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By a single vote, the school board decided to keep the Indian nickname and logo. But a year later, school officials may feel they now have the votes to retire that symbol. A proposal to drop the Redmen nickname and mascot comes before the G-E-T board again tomorrow night. And the meeting agenda also includes discussion of a timeline for choosing a new nickname. The plans for a change come just a week after Governor Doyle signed a law putting more pressure on schools to give up racial nicknames.
Volunteers watching for people falling into the drink in La Crosse? Nothing new about that. Volunteers keeping an eye on the water's edge from the Mississippi? Brand new. The local Coast Guard Auxiliary is taking up the challenge. They'll be floating the river, from ten at night until about three in the morning. Not every night.
Marion Byerson, retired La Crosse police detective says the auxiliary will be out Thursday through Saturday nights. It was his idea to help watch for people falling in with coast guard auxiliary volunteers.
Franciscan Skemp is getting a green light on green.
The La Crosse city council has given prelminary approval to a plan that would have the medical center tearing down six buildings in order to make way for green space, community gardens and a parking lot. That one of the houses is vaguely historic is not a situation that threatens to derail the plans. Nor is the idea of taking 19 thousand dollars of property tax money out of city coffers. Franciscan argues that it's more than making up for that lost tax revenue by turning the property where Chileda once stood into taxable land.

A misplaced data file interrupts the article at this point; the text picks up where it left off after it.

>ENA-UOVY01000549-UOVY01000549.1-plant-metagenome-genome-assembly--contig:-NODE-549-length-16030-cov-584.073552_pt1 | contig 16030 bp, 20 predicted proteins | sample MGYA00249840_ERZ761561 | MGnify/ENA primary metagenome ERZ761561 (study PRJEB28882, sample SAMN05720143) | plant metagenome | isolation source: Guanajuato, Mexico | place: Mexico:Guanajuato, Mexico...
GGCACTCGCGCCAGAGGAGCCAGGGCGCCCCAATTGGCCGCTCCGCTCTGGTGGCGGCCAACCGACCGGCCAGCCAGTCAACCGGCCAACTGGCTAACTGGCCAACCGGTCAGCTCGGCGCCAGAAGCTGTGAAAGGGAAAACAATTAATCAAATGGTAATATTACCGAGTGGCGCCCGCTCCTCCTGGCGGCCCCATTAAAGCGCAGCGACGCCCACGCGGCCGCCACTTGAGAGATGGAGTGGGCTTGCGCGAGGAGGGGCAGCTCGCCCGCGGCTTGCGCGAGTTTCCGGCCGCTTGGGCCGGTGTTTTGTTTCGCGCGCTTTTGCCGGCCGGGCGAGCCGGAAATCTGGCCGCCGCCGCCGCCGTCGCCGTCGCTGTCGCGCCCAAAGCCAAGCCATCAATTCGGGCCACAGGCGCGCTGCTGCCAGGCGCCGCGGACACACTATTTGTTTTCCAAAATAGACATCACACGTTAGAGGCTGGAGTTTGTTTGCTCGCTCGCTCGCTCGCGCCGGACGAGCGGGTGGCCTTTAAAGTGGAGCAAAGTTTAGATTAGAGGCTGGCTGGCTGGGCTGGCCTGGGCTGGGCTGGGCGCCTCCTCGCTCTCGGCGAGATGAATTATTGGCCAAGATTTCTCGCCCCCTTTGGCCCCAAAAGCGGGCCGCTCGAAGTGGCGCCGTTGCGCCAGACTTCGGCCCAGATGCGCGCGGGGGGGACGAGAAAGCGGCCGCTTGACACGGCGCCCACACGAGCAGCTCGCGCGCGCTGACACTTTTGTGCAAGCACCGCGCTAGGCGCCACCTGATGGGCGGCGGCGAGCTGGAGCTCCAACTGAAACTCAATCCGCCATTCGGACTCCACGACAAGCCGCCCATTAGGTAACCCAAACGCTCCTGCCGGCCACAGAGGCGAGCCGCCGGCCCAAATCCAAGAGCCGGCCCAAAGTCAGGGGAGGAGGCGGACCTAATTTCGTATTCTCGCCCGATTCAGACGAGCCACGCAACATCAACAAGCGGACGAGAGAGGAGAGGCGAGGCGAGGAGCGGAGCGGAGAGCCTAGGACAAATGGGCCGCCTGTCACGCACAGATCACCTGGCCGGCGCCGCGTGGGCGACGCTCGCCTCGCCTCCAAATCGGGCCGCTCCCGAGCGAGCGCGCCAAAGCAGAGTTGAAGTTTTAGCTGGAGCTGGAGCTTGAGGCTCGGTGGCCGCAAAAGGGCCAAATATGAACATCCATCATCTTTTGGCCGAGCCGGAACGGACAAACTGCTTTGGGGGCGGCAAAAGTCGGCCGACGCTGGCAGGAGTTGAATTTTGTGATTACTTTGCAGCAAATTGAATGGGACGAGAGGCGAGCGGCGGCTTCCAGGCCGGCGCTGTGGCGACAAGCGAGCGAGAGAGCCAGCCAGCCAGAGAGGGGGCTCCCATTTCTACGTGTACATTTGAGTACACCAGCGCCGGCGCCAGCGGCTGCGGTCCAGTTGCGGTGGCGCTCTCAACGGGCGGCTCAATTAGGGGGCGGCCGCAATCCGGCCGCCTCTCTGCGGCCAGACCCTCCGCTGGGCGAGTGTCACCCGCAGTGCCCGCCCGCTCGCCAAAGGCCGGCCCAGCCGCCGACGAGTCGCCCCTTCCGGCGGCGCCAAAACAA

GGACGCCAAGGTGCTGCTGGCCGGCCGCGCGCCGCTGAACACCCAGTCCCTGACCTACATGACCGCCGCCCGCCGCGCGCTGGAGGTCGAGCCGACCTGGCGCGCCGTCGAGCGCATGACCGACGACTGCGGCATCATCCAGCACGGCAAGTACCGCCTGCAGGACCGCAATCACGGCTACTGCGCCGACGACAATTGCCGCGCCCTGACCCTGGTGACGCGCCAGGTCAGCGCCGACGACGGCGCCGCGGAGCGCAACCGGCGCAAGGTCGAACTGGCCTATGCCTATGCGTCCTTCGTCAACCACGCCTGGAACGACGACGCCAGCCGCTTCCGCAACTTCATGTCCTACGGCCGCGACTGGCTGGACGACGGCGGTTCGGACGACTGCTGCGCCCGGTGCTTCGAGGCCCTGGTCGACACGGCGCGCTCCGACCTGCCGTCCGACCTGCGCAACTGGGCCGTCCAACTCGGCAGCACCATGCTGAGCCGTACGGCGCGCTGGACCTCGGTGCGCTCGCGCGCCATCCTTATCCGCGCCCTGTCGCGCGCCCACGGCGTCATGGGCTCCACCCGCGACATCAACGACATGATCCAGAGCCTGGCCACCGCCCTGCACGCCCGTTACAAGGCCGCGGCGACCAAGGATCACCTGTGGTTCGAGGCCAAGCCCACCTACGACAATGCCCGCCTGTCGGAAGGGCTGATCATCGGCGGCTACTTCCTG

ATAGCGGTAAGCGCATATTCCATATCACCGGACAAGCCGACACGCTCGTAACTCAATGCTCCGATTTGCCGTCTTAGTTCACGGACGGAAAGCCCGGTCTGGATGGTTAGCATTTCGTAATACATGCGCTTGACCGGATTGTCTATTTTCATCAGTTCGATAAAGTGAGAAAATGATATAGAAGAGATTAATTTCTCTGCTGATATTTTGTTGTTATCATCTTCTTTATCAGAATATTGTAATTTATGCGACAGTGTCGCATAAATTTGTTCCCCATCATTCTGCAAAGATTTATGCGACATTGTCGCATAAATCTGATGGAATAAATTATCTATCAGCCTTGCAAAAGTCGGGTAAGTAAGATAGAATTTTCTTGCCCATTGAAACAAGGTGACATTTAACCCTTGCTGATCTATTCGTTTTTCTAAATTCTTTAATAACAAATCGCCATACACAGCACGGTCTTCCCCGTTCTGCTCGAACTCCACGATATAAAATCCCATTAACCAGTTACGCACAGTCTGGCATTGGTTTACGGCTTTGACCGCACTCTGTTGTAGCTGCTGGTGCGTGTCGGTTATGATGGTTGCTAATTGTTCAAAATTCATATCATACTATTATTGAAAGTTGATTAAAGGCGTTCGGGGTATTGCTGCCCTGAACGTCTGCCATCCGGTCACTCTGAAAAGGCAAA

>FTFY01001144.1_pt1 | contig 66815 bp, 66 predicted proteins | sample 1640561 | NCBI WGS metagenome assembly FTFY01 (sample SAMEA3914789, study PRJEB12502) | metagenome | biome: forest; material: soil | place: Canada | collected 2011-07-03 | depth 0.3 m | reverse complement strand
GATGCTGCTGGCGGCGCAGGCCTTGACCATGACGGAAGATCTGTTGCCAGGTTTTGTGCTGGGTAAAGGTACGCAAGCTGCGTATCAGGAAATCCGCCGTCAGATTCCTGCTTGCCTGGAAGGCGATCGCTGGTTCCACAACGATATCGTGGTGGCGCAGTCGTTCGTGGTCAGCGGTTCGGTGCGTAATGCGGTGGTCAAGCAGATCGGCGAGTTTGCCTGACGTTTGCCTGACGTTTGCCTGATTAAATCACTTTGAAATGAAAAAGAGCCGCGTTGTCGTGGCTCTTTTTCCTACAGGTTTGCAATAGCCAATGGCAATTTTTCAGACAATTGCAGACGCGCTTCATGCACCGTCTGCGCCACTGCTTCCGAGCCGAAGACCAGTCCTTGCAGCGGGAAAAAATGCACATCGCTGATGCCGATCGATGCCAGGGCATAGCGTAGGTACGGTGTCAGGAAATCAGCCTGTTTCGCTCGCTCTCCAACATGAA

The head of La Crosse's Red Cross chapter is heading south. Scenic bluffs executive director Cheryl Hancock has been called to Tennessee to help flood victims with recovery there. She'll be mostly reaching out to those who need help but don't know where to get it. Hancock's heading for an area near Nashville. She says there's still hundreds in the area who are still living in shelters.
We could learn next month whether we'll get to know anything more about Bryan Stanley's release from Mendota.
The state of Wisconsin ordered Stanley to be released to the public last year, more than 20 years after he killed three men at a Catholic church in Onalaska. Now, the same judge who sealed details of Stanley's release is being asked to open up the files. Rose Hammes's father was one of the murder victims, and she would like to know that Stanley is taking his meds. Hammes says it's "despicable" that law enforcement has not directly told the victims' families when Stanley was released, or where he's living now. The La Crosse Tribune went to court to get the sealed files open, leading the state to order a hearing. Judge Ramona Gonzalez is scheduled to have that hearing June 2nd.